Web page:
Richter, Moment Magnitude, and Mercalli Earthquake Scales
When hearing about recent earthquakes, the first thing everyone wants to know is the quake’s magnitude. Having a number to define the strength of the tremblor allows us to gauge how the quake compares to other historical earthquakes.
Seismographs are instruments used to measure the force and duration of an earthquake.
In 1883, John Milne, a British geologist and mining engineer studying earthquakes in Japan, developed a horizontal pendulum seismograph. His device measured earthquake waves and estimated their speed.
Milne theorized that earthquake waves might even be detected around the world. Then in 1899, E. Von Rehbur Paschvitz’s seismograph picked up earthquake waves in Germany from a quake shaking Tokyo, Japan.
In the 1920s, American astronomer John A. Anderson, working with American seismologist Harry O. Wood, developed an improved seismograph. In fact, Wood later spearheaded the installation of a seismograph network across Southern California.
Wood also hired Charles F. Richter to aid him in locating earthquakes in the region.
The Richter Scale
In 1935, Richter presented a scientific paper on his Local Magnitude Scale. This was an attempt to define the “size” of earthquakes. Richter applied a logarithm where each step in the scale represented ten times the force of the previous step.
However, Richter’s Magnitude Scale had several problems. It was designed to measure medium-sized earthquakes for a range of about 400 miles. It also using the Wood-Anderson seismographs. Unfortunately, these instruments proved inaccurate when measuring larger quakes over 7.0.
The Moment Magnitude Scale
In 1979, seismologists switched to the Moment Magnitude Scale (MMS) of measuring earthquake intensity. Building on Richter’s scale, the MMS is now the accepted scale for larger earthquakes.
While similar to Richter’s Scale, the MMS logarithm makes one step 32 times the force of the previous scale. Two steps indicated 1,000 times the force. Consequently, a 7.0 earthquake is 32 times the force of a 6.0 tremblor, but 1,000 times the intensity of a 5.0 quake.
The Mercalli Intensity Scale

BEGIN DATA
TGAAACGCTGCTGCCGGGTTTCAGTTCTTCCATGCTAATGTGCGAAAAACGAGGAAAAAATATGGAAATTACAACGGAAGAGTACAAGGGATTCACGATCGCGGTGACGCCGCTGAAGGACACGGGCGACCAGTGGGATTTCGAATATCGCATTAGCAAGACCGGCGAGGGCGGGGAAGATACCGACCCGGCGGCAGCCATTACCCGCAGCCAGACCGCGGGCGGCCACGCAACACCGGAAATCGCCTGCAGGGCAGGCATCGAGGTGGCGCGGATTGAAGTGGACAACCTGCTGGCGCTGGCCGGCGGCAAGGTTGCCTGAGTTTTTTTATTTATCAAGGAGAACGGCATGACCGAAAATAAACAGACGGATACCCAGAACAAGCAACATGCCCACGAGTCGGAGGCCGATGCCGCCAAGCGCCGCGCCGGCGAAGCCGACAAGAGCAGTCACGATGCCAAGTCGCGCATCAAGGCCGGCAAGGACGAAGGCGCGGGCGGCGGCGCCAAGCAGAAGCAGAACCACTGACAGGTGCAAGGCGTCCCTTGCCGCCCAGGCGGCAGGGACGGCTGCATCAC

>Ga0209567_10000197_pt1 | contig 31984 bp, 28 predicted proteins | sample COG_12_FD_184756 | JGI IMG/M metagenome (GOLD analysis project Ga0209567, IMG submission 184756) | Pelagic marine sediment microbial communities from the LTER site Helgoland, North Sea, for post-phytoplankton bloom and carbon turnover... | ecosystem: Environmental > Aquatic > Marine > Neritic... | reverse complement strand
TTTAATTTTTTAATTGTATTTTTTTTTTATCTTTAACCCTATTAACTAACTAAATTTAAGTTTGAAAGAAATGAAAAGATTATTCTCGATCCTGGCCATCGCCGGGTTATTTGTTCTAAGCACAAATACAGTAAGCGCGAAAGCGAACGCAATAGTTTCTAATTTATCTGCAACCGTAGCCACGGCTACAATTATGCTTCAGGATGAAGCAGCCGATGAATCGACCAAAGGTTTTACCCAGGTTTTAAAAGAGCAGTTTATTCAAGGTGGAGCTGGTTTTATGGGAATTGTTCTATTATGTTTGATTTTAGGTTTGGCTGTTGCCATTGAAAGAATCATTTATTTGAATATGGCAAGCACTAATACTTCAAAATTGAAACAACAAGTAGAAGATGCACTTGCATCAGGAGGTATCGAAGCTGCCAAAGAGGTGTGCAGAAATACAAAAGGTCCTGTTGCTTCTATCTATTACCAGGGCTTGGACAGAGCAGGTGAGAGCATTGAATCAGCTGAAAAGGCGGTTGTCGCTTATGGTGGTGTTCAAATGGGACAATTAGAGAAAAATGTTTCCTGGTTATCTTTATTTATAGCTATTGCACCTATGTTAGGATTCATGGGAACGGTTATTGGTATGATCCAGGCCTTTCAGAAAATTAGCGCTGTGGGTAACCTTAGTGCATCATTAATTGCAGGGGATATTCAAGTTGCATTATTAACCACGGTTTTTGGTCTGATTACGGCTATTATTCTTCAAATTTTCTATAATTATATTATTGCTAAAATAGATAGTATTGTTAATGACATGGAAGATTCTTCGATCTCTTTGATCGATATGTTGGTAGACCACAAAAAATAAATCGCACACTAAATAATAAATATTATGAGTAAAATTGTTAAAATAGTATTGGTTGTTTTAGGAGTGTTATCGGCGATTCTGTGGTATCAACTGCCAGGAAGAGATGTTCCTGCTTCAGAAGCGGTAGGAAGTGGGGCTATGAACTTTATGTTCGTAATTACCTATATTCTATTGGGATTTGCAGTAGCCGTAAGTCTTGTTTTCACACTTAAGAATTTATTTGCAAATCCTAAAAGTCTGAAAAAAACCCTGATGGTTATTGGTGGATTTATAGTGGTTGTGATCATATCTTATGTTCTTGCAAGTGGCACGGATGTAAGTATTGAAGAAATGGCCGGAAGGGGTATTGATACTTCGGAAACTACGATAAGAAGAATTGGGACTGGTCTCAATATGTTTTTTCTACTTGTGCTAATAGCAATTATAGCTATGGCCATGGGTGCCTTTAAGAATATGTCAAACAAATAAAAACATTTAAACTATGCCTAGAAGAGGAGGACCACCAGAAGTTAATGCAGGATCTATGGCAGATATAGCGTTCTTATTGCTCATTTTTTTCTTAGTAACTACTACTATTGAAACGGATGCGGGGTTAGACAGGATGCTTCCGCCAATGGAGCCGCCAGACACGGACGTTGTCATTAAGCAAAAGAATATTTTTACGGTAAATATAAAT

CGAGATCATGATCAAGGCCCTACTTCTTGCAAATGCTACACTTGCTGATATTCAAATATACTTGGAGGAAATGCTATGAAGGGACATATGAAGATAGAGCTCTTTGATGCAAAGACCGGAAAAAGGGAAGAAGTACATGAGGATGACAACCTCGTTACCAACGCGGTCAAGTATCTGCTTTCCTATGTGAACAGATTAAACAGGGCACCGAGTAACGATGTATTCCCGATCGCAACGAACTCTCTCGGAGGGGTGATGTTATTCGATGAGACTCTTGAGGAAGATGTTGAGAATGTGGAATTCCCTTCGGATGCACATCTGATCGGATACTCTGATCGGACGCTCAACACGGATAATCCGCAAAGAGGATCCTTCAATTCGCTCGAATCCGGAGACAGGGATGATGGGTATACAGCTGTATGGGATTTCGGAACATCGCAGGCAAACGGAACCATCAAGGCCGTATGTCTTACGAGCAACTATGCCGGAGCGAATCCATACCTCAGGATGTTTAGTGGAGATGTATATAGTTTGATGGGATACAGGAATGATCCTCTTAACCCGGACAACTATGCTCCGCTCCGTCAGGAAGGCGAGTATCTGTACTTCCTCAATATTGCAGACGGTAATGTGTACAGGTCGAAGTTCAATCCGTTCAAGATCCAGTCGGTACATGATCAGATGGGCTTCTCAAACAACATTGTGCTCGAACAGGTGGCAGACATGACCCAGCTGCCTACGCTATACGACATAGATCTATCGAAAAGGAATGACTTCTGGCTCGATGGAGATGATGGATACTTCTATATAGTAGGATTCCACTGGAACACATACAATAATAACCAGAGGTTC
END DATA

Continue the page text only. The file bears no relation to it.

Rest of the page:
Both the Richter Scale and the Moment Magnitude Scale measure the amount of energy released by an earthquake. On the other hand, the Mercalli Intensity Scale classfies earthquakes by the amount of damage inflicted. It quantifies a quake’s effects on the land’s surface, people, and structures involved.
Italian volcanologist Giuseppe Mercalli developed this ten-level scale in 1902. Since its introduction, various seismologists and physicists have improved upon Mercalli’s scale. These notables include Adolfo Cancani, August Heinrich Sieberg, Harry O. Wood, and Charles F. Richter.
Today this twelve-level scale is known as the Modified Mercalli Intensity Scale.
Each earthquake has only one designated Moment Magnitude Scale rating. However, the same earthquake could have many Modified Mercalli Intensity Scale ratings, based on the damage experienced in specific areas.
Building for Earthquakes with RHINO
Building code seismic provisions vary greatly across North America. Each is based on the likelihood and possible intensity of an earthquake. According to FEMA, “These seismic provisions represent the best available guidance on how structures should be designed and constructed to limit seismic risk.”
Fortunately, RHINO’s steel buildings qualify for building codes everywhere— even in earthquake prone areas. Our structures meet or exceed all current local buildings codes— guaranteed for the lifetime of the structure.
Please call RHINO at 1.940.383.9566. Learn more about the strongest, safest, smartest building system available.
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